swing vote

Once, someone asked me if the state I lived in was a “swing state”, then said that people who live in those states are lucky, because only their votes count.  The sentiment seems to be common, but as usual my instincts are different.  In a non-swing state, most people get the outcome (or, at least, the electoral votes of their state) that they want.  In a swing state, nearly half the votes are overridden.

Similarly, I can’t understand all the hostility toward retiring Justice Kennedy, all this talk about him being the nation’s real ruler just because his vote is not as predictable as the others’.  I can understand being angry at the man for what one regards as his bad rulings, but one should be angrier at the justices who consistently and predictably give bad rulings.

the herd of independent minds

Steve Lagerfeld writes

Much of what social critics decry as rampant individualism in contemporary America is really rampant crowd behavior. It is herds of people busily declaring that they are not part of the herd.

The contrarian’s great temptation is moral vanity, and what a sweet one it is. I am contrarian by birth and temperament and not a joiner, but when the Satanic Temple made its pariah pitch I knew exactly what they were talking about. For some of us, there is nothing like the joy of being a pariah. There is no better place to be than on the wrong side, scorned, hated, and despised by people about whom you have exactly the same feelings. I’m right and they’re wrong. Their scorn is an intoxicating indicator of my own rightness and moral superiority. The sensation is physical, like what I imagine people get from extreme sports. But it’s a pleasure I strive mightily to deny myself. Over the years, I’ve learned that its costs are high, and that I’m not as smart as I think I am. Even when I’m right, my impulses can lead to bad things. I’ve gone from thinking of my instinctive desire to be a minority of one as a distinguishing trait to thinking of it as something more like Asperger’s syndrome—a disability that can in rare circumstances be an advantage.

One of the virtues of traveling a relatively solo path is that you pay the price directly for what you do. Crowds are shielded from the hard lessons of the contrarian way. They combine the frisson of being an outlaw with the comforts of belonging. The more contrarian they are, the more belonging they offer—and the more belonging they offer, the more conformity they demand. Psychologists Matthew Hornsey and Jolanda Jetten write that “there is a perverse tendency for groups that define themselves most aggressively against the mainstream to be characterized by the highest levels of intragroup conformity.”3 That doesn’t leave a lot of room for introspection.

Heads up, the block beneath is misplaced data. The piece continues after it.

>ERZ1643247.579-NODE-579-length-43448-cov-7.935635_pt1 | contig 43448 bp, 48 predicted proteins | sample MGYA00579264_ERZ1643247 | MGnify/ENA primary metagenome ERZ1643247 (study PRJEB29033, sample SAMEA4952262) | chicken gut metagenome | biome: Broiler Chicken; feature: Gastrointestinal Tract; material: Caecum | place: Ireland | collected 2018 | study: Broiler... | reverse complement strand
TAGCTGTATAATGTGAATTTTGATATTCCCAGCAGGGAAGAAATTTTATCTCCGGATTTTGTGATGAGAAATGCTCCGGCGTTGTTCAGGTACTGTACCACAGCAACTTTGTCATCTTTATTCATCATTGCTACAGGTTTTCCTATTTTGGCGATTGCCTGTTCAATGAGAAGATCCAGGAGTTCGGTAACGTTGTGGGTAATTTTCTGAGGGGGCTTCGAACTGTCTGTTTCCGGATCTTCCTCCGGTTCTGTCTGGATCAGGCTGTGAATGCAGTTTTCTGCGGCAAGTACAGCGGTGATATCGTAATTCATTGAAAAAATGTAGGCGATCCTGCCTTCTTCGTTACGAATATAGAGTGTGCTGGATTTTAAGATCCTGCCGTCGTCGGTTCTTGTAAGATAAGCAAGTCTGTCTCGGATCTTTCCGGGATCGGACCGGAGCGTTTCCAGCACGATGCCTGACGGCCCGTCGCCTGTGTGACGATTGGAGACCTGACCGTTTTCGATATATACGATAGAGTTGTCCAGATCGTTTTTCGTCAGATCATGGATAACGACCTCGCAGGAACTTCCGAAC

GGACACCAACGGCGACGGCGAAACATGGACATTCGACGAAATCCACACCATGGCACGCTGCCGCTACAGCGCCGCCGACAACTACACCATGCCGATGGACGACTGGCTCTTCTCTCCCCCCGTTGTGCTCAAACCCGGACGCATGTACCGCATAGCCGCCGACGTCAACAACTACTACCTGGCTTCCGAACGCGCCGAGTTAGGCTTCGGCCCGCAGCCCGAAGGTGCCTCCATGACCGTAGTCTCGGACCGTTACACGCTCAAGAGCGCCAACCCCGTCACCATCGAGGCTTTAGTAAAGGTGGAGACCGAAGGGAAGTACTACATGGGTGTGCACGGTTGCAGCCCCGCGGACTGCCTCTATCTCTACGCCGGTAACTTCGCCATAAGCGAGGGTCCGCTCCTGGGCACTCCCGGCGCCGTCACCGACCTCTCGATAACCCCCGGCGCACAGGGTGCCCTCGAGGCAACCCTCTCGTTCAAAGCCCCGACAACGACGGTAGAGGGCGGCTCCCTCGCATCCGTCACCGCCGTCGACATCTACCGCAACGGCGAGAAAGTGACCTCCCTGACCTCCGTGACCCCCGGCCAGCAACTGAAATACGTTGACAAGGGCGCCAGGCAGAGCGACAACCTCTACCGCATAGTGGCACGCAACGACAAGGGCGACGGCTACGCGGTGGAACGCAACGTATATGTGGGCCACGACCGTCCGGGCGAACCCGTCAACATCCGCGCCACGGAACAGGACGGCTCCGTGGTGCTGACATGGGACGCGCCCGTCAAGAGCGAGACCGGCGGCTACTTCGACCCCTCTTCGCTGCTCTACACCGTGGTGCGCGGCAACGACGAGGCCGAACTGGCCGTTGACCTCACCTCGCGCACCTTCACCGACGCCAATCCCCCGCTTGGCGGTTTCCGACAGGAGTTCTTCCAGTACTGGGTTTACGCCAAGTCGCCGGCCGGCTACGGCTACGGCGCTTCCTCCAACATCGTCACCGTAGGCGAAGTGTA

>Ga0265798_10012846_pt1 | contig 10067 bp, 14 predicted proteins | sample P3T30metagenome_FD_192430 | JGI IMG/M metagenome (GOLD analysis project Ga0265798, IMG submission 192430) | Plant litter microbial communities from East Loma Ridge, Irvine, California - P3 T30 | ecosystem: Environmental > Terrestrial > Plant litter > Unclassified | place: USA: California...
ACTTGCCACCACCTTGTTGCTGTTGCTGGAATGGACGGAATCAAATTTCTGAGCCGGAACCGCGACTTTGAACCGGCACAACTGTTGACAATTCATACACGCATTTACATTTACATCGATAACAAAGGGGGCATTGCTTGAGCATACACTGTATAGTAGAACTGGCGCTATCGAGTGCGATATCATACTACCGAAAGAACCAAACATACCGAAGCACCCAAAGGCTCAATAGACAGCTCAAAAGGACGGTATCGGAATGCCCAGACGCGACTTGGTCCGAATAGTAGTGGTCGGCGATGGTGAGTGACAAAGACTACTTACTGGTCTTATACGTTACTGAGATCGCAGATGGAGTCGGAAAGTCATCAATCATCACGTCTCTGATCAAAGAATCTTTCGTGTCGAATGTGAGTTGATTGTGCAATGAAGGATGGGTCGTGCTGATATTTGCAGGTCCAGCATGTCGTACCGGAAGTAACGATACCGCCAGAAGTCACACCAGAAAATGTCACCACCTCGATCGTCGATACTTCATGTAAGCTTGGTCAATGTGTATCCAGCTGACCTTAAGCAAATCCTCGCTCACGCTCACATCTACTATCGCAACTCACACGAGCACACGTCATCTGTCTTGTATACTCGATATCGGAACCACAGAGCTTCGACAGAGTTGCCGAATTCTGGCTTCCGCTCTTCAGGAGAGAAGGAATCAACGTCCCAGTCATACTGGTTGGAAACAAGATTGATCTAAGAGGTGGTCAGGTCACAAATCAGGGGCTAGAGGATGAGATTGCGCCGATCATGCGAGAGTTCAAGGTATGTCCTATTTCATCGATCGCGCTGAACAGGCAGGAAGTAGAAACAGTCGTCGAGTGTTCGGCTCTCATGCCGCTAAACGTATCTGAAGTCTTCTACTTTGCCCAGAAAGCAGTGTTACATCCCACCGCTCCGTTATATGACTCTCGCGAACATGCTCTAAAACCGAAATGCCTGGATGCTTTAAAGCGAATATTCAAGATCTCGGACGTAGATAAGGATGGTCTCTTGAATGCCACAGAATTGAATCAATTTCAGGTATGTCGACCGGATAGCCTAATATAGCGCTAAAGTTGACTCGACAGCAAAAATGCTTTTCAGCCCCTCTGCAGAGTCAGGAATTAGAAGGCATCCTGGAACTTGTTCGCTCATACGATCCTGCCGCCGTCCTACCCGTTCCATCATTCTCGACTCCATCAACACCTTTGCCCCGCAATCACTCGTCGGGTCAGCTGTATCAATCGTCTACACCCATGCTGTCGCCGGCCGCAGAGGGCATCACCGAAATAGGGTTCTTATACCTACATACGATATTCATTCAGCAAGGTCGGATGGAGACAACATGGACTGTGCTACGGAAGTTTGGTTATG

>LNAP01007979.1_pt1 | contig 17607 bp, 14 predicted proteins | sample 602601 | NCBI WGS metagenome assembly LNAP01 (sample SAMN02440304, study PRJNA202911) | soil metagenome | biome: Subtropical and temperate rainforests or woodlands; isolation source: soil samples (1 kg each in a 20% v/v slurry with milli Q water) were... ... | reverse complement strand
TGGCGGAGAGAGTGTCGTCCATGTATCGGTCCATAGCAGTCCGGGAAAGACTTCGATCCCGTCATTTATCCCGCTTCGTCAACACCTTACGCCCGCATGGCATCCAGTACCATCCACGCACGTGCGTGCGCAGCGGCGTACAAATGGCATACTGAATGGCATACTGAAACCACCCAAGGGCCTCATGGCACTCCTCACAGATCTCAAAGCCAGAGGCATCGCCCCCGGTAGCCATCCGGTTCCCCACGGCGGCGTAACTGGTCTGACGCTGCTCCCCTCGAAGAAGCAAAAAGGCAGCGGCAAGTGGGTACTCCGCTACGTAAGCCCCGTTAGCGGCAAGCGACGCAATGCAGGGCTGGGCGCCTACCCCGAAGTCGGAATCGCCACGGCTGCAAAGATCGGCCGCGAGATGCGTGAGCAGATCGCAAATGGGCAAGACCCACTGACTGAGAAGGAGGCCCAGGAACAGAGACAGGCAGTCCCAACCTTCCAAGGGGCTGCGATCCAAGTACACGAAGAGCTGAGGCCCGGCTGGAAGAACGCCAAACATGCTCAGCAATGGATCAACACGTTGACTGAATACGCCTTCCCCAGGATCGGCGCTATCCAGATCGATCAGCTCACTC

More non-conformism

Jonathan Ree writes

Back in the 1970s, Raymond Geuss was a young colleague of Richard Rorty in the mighty philosophy department at Princeton. In some ways they were very different: Rorty was a middle-class New Yorker with a talent for reckless generalization, whereas Geuss was a fastidious scholar-poet from working-class Pennsylvania. But they shared a commitment to left-wing politics, and both of them dissented from the mainstream view of philosophy as a unified discipline advancing majestically towards absolute knowledge. For a while, Rorty and Geuss could bond as the bad boys of Princeton.

Out of his twelve philosophers, Geuss seems closest to Lucretius, who despised religion…In the wake of Lucretius, Hobbes, Hegel and Niet­zsche, philosophy seems to be essentially a battle against the bewitchment of our intelligence by moralistic sentimentality.

Good thing these Leftists have escaped from the bewitchment of moralistic sentimentality.


I am saddened to hear that the Laura Ingalls Winder award is being renamed.  My wife and I read Little House in the Big Woods to our girls a while ago, and it is a wonderful book.  I didn’t like Little House on the Prairie as much and actually wondered if the author’s memories had been influenced in a PC direction.  If so, it wasn’t enough to save her.  Even so, that the vote was unanimous and in one account followed by a standing ovation is just gratuitously insulting.  I guess we should be grateful they didn’t rename it the Harper Lee award.  Ominously, the librarians promise that this is only a first step, and that they’re looking for other white authors to purge.


You know what cultural power is?  Suppose a cabal of Catholics took over the Miss America board of directors and announced they were abolishing the swimsuit competition because it is immodest.  And suppose everyone just accepted this, with no grumbling about theocracy or the Taliban.

Of course, every bit of this scenario is unimaginable.  But feminists can do this sort of thing with the snap of a finger, and their decisions are irrevocable.  At most, some people will make fun of them, but even that is becoming dangerous.

2 Responses

  1. If you look at it from the outside it appears social changes are just what happens; it’s the rationalizations that differ, such as feminism or theocracy.

  2. I wonder if the Social Justice Warriors are doing us a favor. Before, the great books were like vegetables: adults knew it was good for the kids, but the kids react predictably to being forced to eat their vegetables. Have you ever read the SJW replacement literature? It’s stillborn garbo. Now a student who dares to nose around the stacks will discover not bland vegetables, but forbidden fruit.

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